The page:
Yesterday Kevin “KevinDDR” Birrell managed to beat Perfect Dark’s Air Force One level in 52 seconds. This made him the second person in history to do so, tying speedrunner Karl “Sim Threat” Jobst’s record, set back in November 2017. From the decibels Birrell let loose upon completion during a livestream, the run was clearly more than just a tie.
“The best run of any game I’ve ever played in my life,” Birrell tweeted out early this morning. According to a speedrunning historian who goes by the name White Goose who follows the Perfect Dark and GoldenEye speedrunning scenes closely, it’s taken Birrell close to a year and some 200 hours of practice to finally break Jobst’s death grip on Air Force One. Previously, Jobst had held unchallenged world records across every difficulty for the level, in addition to dozens more records throughout the rest of the game and GoldenEye. Jobst has also been playing Perfect Dark for over a decade and is currently ranked 2nd in it overall according to Elite Rankings, the site that manages those records for the speedrunning community. In other words, Birrell’s achievement is a big deal, which is why he screamed into a pillow until losing his voice:
The above clip charts Birrell’s progress as he hits the end of the level, with time slowed down because of a buff from a combat boost he’s using. It makes the ending that much more dramatic, as moving even a hair in the wrong direction could cause him to collide with the computer-controlled character walking in front of him keep him from finishing the level in time. “You will not, you will not fuck me!” you can hear him yelling at the NPC in an attempt to will himself into the record books.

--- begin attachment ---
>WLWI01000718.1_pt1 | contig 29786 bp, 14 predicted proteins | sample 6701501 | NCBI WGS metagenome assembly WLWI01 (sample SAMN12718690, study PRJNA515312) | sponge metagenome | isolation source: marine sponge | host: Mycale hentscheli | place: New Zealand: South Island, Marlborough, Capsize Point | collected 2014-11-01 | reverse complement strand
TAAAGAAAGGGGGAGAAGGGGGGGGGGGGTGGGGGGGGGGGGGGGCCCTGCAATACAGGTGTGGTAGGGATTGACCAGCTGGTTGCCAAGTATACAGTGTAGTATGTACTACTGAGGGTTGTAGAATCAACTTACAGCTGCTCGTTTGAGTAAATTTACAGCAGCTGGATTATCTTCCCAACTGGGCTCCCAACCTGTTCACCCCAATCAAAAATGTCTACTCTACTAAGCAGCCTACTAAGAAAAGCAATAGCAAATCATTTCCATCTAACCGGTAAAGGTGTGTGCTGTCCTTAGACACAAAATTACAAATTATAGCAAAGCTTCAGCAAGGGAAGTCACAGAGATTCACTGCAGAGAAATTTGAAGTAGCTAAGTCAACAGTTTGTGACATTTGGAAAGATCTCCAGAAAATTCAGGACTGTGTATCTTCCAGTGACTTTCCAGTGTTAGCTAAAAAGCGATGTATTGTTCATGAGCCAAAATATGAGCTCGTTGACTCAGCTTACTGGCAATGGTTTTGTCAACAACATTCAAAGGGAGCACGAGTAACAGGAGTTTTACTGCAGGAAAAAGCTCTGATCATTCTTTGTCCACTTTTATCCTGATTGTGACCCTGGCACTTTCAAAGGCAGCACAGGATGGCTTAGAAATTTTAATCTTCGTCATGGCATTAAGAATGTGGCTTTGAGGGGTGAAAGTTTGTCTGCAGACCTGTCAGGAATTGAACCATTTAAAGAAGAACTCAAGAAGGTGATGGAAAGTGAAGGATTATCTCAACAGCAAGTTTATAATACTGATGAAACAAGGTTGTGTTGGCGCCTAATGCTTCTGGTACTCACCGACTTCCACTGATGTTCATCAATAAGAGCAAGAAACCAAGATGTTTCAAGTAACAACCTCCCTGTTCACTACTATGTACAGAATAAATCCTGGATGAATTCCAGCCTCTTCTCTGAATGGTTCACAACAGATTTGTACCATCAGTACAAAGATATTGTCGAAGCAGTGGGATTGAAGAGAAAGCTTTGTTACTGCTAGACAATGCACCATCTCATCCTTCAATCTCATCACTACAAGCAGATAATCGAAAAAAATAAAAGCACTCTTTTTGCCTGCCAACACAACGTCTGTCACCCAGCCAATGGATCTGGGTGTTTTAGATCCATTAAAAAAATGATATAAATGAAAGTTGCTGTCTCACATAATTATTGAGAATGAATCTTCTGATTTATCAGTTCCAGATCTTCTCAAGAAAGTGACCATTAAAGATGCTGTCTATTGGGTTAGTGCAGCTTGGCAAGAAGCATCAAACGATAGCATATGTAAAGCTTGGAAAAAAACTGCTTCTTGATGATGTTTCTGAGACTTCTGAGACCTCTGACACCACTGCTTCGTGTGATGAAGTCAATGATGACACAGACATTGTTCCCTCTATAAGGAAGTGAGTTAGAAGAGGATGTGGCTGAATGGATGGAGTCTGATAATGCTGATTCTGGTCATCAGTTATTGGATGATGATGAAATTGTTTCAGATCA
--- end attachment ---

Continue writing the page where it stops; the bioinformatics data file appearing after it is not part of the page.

Before tying world records in Rare’s acclaimed N64 shooter, Birrell was best known for a different, even more iconic gaming feat: becoming the first Tetris Grand Master outside of Japan. Unlike runners who specialise in particular gaming genres, Birrell’s success in Perfect Dark, a 3D action game, compared to Tetris, a 2D puzzler, shows how good he is at all kinds of games. Next time you need a ringer at the arcade, you might want to call him up.
You can watch his entire world record tying run below.